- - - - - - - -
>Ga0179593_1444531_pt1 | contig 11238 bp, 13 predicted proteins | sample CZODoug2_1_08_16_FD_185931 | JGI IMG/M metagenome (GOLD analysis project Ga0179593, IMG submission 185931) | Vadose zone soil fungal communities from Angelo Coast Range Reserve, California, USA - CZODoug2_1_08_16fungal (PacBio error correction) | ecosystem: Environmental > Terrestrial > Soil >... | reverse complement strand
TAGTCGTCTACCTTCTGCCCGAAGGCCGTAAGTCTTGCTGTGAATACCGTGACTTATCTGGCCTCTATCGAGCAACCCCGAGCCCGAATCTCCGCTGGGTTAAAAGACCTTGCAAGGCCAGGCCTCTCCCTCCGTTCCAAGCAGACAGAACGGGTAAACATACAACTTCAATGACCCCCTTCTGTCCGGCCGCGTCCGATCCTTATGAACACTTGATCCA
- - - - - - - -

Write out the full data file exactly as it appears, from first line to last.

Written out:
>Ga0179593_1444531_pt1 | contig 11238 bp, 13 predicted proteins | sample CZODoug2_1_08_16_FD_185931 | JGI IMG/M metagenome (GOLD analysis project Ga0179593, IMG submission 185931) | Vadose zone soil fungal communities from Angelo Coast Range Reserve, California, USA - CZODoug2_1_08_16fungal (PacBio error correction) | ecosystem: Environmental > Terrestrial > Soil >... | reverse complement strand
TAGTCGTCTACCTTCTGCCCGAAGGCCGTAAGTCTTGCTGTGAATACCGTGACTTATCTGGCCTCTATCGAGCAACCCCGAGCCCGAATCTCCGCTGGGTTAAAAGACCTTGCAAGGCCAGGCCTCTCCCTCCGTTCCAAGCAGACAGAACGGGTAAACATACAACTTCAATGACCCCCTTCTGTCCGGCCGCGTCCGATCCTTATGAACACTTGATCCA